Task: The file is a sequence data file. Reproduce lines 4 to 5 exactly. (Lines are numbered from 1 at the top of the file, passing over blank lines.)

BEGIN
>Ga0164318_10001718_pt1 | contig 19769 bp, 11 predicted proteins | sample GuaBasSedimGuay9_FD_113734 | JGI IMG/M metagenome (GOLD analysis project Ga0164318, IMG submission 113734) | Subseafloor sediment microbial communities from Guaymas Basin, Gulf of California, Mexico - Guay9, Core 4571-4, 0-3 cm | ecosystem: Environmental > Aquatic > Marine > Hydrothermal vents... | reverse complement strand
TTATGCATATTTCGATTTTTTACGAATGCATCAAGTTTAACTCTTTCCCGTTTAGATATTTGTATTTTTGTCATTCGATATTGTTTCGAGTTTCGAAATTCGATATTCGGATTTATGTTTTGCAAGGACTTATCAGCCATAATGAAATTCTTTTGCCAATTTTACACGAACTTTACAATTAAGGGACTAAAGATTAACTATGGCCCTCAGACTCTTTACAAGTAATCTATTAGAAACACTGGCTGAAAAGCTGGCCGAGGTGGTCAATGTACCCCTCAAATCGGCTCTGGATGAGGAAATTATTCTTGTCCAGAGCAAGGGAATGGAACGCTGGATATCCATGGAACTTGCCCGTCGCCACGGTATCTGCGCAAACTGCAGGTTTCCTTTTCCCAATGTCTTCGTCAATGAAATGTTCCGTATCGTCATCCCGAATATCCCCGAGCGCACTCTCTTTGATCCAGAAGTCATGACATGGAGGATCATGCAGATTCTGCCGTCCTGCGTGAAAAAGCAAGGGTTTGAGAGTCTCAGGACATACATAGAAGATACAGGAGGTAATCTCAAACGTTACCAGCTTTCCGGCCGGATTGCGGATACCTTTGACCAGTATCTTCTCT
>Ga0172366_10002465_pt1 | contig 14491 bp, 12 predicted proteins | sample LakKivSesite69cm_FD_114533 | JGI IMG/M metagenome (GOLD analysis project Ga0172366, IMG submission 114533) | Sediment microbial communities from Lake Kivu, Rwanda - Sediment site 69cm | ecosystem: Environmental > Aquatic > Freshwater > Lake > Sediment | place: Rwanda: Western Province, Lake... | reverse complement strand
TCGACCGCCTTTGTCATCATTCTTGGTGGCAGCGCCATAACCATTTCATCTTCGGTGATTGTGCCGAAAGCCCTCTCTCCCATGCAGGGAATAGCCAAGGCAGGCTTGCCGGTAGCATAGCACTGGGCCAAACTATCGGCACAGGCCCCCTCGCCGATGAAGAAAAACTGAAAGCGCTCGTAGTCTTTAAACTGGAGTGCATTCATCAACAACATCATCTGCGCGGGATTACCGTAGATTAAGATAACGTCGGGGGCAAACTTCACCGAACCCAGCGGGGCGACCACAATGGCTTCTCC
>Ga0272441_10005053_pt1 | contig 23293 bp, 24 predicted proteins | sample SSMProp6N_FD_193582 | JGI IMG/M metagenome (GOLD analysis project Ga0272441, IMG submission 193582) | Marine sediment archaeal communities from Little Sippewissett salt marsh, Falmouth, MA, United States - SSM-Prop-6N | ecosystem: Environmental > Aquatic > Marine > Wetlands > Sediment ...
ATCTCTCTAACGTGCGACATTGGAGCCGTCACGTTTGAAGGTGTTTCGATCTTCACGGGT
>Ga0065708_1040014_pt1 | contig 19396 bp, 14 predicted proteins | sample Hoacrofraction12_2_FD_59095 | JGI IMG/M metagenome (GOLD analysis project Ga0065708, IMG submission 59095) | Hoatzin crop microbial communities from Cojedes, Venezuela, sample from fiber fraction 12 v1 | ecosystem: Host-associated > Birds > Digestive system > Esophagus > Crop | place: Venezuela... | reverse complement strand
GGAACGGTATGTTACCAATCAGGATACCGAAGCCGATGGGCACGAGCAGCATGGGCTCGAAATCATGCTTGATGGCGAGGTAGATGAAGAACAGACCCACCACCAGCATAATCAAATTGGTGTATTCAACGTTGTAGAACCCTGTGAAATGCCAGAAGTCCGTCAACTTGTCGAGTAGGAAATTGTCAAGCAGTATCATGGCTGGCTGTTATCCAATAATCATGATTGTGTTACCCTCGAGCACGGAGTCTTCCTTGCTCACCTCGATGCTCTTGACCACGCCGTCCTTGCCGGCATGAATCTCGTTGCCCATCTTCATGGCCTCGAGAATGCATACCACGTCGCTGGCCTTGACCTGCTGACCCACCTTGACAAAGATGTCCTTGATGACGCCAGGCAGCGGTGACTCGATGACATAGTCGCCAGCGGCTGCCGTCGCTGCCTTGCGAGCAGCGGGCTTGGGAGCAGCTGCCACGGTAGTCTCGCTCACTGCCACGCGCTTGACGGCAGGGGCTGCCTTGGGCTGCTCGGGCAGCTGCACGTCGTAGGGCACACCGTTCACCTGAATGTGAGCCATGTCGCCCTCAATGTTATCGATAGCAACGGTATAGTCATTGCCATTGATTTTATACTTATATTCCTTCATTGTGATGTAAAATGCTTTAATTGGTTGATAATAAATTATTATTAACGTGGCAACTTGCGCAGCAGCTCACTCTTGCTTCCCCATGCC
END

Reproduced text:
TCGACCGCCTTTGTCATCATTCTTGGTGGCAGCGCCATAACCATTTCATCTTCGGTGATTGTGCCGAAAGCCCTCTCTCCCATGCAGGGAATAGCCAAGGCAGGCTTGCCGGTAGCATAGCACTGGGCCAAACTATCGGCACAGGCCCCCTCGCCGATGAAGAAAAACTGAAAGCGCTCGTAGTCTTTAAACTGGAGTGCATTCATCAACAACATCATCTGCGCGGGATTACCGTAGATTAAGATAACGTCGGGGGCAAACTTCACCGAACCCAGCGGGGCGACCACAATGGCTTCTCC
>Ga0272441_10005053_pt1 | contig 23293 bp, 24 predicted proteins | sample SSMProp6N_FD_193582 | JGI IMG/M metagenome (GOLD analysis project Ga0272441, IMG submission 193582) | Marine sediment archaeal communities from Little Sippewissett salt marsh, Falmouth, MA, United States - SSM-Prop-6N | ecosystem: Environmental > Aquatic > Marine > Wetlands > Sediment ...